One way to add structure beyond the Erdös-Rényi random network (ER random network) is to generate ensembles of networks with a prescribed degree distribution. Here we describe another approach: modulating the frequencies of small network motifs in directed graphs.

#### Network motifs

Network motifs are patterns of connections within a network. For example, the simplest motif consists of a single edge from one node to another.

Moving up one step in complexity, we can look at motifs involving two edges. If we restrict ourselves to connected motifs (excluding the motif with two edges connecting distinct pairs of nodes), there are four motifs with two edges, which we can label as the reciprocal, convergent, divergent, and chain motifs.

One can characterize a network by counting the relative frequency of these five motifs. Here, each motif represents a pattern of the one or two edges shown without regard to the presence or absence of any of the edges not shown.

For example, the following four node network has six edges, so the single-edge motif occurs six times. The total possible number of connections is $4\cdot 3 = 12$, so the network contains 50% of the possible edges.

As highlighted on the right, the network contains two reciprocal motifs, five chain motifs, two convergent motifs, and two divergent motifs. The total number of possible reciprocal motifs is $4 \cdot 3/2 = 6$, so the network contains 1/3 of the possible reciprocal motifs. The total number of possible chain motifs is $4 \cdot 3 \cdot 2 = 24$, so the network contains $5/24$ of the possible chain motifs. For both convergent and divergent motifs, the total possible number is $4 \cdot 3 \cdot 2/2 = 12$; the network contains 1/6 of the possible convergent and 1/6 of the possible divergent motifs.

#### Generating networks with given expected motif frequencies

One can view the ER random network, as a probability distribution parametrized by the expected relative frequency of the single-edge motif, which is the same as the connection probability.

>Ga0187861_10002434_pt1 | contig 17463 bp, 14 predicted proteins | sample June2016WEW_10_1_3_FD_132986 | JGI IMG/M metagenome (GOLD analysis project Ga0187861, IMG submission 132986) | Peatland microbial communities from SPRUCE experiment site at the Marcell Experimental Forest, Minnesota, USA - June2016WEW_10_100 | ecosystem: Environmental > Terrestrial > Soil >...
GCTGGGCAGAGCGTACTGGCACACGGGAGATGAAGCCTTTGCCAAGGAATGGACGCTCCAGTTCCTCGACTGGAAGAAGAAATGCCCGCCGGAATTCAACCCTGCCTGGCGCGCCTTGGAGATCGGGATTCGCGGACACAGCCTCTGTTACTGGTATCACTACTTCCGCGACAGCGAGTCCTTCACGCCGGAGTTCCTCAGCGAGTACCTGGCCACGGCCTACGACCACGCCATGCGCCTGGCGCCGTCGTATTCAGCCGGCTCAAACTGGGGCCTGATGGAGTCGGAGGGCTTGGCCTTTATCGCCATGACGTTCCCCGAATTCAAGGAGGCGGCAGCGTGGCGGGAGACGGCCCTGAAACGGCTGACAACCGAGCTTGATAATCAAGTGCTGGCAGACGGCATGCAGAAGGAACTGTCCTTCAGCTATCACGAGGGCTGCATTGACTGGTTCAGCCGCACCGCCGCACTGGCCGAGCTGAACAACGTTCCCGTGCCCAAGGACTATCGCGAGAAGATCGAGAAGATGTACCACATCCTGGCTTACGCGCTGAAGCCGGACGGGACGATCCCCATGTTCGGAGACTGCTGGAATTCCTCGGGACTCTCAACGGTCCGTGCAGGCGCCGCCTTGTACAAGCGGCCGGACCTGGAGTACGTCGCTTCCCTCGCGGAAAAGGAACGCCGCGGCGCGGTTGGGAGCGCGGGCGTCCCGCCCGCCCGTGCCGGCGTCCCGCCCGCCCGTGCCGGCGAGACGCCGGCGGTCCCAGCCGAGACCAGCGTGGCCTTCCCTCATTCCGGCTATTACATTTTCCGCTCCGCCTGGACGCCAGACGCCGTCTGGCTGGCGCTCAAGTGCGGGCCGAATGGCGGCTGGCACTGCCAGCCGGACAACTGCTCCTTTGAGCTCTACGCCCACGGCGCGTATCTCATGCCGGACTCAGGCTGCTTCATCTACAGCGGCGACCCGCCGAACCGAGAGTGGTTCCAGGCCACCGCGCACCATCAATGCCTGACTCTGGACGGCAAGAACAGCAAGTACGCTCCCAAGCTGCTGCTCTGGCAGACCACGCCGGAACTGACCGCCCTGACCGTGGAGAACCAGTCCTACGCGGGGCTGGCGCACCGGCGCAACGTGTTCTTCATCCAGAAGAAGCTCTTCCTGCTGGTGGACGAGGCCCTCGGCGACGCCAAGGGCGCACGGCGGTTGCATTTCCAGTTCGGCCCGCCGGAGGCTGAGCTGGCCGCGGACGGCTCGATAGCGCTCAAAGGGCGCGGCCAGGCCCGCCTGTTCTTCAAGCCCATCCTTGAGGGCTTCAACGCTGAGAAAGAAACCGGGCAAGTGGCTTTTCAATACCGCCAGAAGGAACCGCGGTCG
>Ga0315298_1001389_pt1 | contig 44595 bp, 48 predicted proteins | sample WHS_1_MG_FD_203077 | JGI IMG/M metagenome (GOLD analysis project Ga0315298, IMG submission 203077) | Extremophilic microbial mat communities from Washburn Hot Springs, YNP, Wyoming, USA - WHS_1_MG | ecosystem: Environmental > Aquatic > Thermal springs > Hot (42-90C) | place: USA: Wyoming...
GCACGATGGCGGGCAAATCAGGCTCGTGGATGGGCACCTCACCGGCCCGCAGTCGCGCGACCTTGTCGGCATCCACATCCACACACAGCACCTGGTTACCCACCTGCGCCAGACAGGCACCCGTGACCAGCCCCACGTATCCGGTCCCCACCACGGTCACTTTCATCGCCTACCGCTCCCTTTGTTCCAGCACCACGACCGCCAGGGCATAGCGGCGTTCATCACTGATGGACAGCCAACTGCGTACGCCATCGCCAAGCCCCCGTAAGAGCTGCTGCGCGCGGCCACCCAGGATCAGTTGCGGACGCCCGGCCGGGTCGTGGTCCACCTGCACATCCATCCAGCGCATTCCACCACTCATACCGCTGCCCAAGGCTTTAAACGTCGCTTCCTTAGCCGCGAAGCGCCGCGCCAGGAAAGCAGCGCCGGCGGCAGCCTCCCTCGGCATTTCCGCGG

We could specify that, for any pair of nodes $i$ and $j$, the probability of the motif containing a connection from $j$ to $i$ is \begin{gather} \Pr(A_{ij}=1)=E(A_{ij})=p, \label{probedge} \end{gather} where the expected value $E(\cdot)$ is computed over the probability distribution of the adjacency matrix, equation (1) of the random network page.

In the ER random network, the second order connectivity motifs will occur, too. But, we cannot independently specify their frequencies. Since all edges occur independently with probability $p$, any pair of edges (such as the two-edge motifs) must occur with probability $p^2$. (The probability of two independent random variables is the product of their individual probabilities.)

Given that real world networks motif frequencies differ from the ER prediction, we'd like to generate networks where the two-connection motifs occur at frequencies other than $p^2$. We introduce four more parameters, $\alpha_{\text{recip}}$, $\alpha_{\text{conv}}$, $\alpha_{\text{div}}$, and $\alpha_{\text{chain}}$, through which to specify the frequencies of the reciprocal, convergent, divergent, and chain motifs, respectively. We define each $\alpha$ to indicate deviation from the ER model, so if an $\alpha$ is zero, the corresponding motif will appear with probability $p^2$. The definitions of the four $\alpha$ parameters in terms of the probability of the respective motif are as follows.

As we manipulate the expected frequencies of the second order connection motifs, we are still holding the expected frequency of the single-edge motif at $p$. We cannot increase the frequency of any two-edge motif by adding additional edges, or that would increase the frequency of the single-edge motif. Instead, if we would like to increase the frequency of the reciprocal motif, for example, we need to increase the probability that both $A_{ij}$ and $A_{ji}$ are one and simultaneously increase the probability that both $A_{ij}$ and $A_{ji}$ are zero (while decreasing the one edge occurs without the other). We must do this in a way to keep the probability of all single-edge motifs at $p$.

We can express the fact that the $\alpha$'s simply must increase the coordination between their edges by writing them in terms of the covariances between edges. Using equation \eqref{probedge} for single-edge probability, one can rewrite the definitions for the $\alpha$'s as normalized covariances. \begin{align*} \alpha_{\text{recip}} &= \frac{\text{cov}(A_{ij},A_{ji})}{E(A_{ij})E(A_{ji})} &\alpha_{\text{conv}}&=\frac{\text{cov}(A_{ij},A_{ik})}{E(A_{ij})E(A_{ik})}\\ \alpha_{\text{div}}&=\frac{\text{cov}(A_{ij},A_{kj})}{E(A_{ij})E(A_{kj})} &\alpha_{\text{chain}}&=\frac{\text{cov}(A_{ij},A_{jk})}{E(A_{ij})E(A_{jk})} \end{align*}

For ER random networks, it is a simple matter to generate a network with given edge probability, as we can generate the random number for each edge independently using equation \eqref{probedge}. However, when we break this independence by adding correlations among the edges through nonzero $\alpha$'s, the process of generating a network with the required statistics is more subtle. It turns out one can define a random network model based on these statistics, the SONET (second order network) model^{1} and sample networks with different values of the $\alpha$'s. In this way, we obtain a probability distribution for the network parametrized by the first order statistic $p$ and the second order statistics $\alpha_{\text{recip}}$, $\alpha_{\text{conv}}$, $\alpha_{\text{div}}$, and $\alpha_{\text{chain}}$.